We often have lots of opportunities to do great things -- participate I our own development, read a great thought leadership book, take a walk midday to clear our head -- but say no or back out last minute. There's always something to do! But what if these things will make you happier, more efficient, andmore resourceful to the association and recharged?
Action: Say "yes" the next time an opportunity arises that's aligned to your big rocks!
5. Say "No"
If we're going to say "yes" to things, we need to be great at saying "no." There's only so much time in the day. Are you doing things you don't even recall saying yes to? Still doing things just because you've always done it? Do you pick up the slack for others? Rather than just drifting through your day, consider if you really need to say yes to a request, to stay late, to answer that phone call, to keep going to that committee.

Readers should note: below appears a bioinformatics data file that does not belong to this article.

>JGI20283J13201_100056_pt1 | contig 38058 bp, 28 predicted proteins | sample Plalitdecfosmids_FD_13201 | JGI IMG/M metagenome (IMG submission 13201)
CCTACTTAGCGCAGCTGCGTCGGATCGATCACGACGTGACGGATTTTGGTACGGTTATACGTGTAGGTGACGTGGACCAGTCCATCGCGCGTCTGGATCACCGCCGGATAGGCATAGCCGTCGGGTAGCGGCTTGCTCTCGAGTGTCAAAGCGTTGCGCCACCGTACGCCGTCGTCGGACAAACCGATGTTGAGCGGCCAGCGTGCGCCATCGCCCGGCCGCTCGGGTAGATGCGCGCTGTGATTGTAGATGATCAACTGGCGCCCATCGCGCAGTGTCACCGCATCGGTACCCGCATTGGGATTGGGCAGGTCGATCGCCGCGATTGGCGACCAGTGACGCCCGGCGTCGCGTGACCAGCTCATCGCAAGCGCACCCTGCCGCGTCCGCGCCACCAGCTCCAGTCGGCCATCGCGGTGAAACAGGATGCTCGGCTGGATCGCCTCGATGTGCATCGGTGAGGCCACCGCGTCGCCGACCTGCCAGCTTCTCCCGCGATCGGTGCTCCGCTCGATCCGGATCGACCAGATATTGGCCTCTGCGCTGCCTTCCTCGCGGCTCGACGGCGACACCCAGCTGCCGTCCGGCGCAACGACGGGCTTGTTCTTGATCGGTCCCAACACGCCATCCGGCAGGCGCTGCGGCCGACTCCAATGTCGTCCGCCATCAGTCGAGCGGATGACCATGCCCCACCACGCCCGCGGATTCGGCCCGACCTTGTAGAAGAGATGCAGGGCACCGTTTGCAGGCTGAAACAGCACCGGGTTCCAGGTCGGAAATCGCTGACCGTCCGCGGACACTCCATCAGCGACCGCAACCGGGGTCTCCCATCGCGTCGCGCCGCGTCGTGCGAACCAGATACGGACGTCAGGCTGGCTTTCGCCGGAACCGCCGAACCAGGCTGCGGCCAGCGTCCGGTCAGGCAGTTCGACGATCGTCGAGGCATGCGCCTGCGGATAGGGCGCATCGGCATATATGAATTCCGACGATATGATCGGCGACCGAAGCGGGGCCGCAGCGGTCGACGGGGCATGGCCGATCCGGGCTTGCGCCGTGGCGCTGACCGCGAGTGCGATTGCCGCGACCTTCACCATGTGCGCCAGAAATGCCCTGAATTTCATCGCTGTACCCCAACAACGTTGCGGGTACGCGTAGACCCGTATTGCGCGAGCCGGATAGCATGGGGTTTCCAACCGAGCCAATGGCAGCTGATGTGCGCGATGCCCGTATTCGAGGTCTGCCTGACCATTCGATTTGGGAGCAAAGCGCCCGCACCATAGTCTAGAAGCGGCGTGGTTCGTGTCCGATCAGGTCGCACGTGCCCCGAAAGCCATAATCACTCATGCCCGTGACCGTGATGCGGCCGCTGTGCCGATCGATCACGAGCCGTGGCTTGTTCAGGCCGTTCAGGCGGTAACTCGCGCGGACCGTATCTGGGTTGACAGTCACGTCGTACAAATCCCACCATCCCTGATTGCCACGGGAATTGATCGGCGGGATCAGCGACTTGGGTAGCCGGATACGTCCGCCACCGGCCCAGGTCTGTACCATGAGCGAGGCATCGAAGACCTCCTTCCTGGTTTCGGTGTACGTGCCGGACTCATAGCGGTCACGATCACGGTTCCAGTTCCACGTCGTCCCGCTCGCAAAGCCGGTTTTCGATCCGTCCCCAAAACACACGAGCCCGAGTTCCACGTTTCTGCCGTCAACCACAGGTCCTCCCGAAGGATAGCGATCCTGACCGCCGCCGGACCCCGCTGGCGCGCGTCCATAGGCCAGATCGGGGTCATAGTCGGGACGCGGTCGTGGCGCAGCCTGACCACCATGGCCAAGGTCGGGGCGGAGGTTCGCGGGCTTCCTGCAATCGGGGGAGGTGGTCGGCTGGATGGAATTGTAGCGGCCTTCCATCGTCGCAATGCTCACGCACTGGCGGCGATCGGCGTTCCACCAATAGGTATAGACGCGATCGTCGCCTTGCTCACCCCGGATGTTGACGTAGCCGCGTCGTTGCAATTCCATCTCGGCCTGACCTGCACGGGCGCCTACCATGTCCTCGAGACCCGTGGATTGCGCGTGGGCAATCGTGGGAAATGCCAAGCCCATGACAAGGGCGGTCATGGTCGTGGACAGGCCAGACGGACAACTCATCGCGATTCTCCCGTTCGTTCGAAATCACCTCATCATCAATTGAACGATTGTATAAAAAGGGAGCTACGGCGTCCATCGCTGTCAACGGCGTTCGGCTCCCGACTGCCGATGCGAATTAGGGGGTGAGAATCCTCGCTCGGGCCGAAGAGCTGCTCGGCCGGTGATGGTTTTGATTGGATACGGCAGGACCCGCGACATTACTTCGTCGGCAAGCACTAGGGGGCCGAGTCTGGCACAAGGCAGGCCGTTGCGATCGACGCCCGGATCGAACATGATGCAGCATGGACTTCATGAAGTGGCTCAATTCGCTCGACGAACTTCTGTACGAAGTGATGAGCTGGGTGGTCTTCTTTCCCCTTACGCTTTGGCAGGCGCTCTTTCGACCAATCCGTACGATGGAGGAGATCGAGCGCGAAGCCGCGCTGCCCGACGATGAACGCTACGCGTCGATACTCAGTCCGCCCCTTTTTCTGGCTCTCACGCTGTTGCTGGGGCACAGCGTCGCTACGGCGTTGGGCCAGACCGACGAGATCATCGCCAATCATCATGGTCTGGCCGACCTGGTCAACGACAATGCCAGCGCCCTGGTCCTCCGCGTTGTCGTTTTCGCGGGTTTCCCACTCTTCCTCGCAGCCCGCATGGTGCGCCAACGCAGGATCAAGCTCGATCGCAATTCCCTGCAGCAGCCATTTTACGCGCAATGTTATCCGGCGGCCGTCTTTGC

Action: Say "no" to the next thing that's not a big rock.
6. Say "Maybe"
Buy yourself time to decide if you should say "yes" or "no" by giving a "maybe". Evaluate if a request is actually a big rock. "Sounds interesting -- let me get back to you." Buy yourself time and space to say "yes" to the right things.
Action: If it's not a big rock, try a diplomatic "maybe."
7. Love Up Your Timer
My biz mentor Kim Shepherd taught me to work flat out, uninterrupted and undistracted for 45 minutes of every hour then, when the timer goes off, take 15 minutes to play, respond to emails, or squeeze in "pebbles." This improves productivity and guarantees time every hour to spend on big rocks. This shift actually makes you more productive plus gives you guilt-free time to fit in other smaller things in life.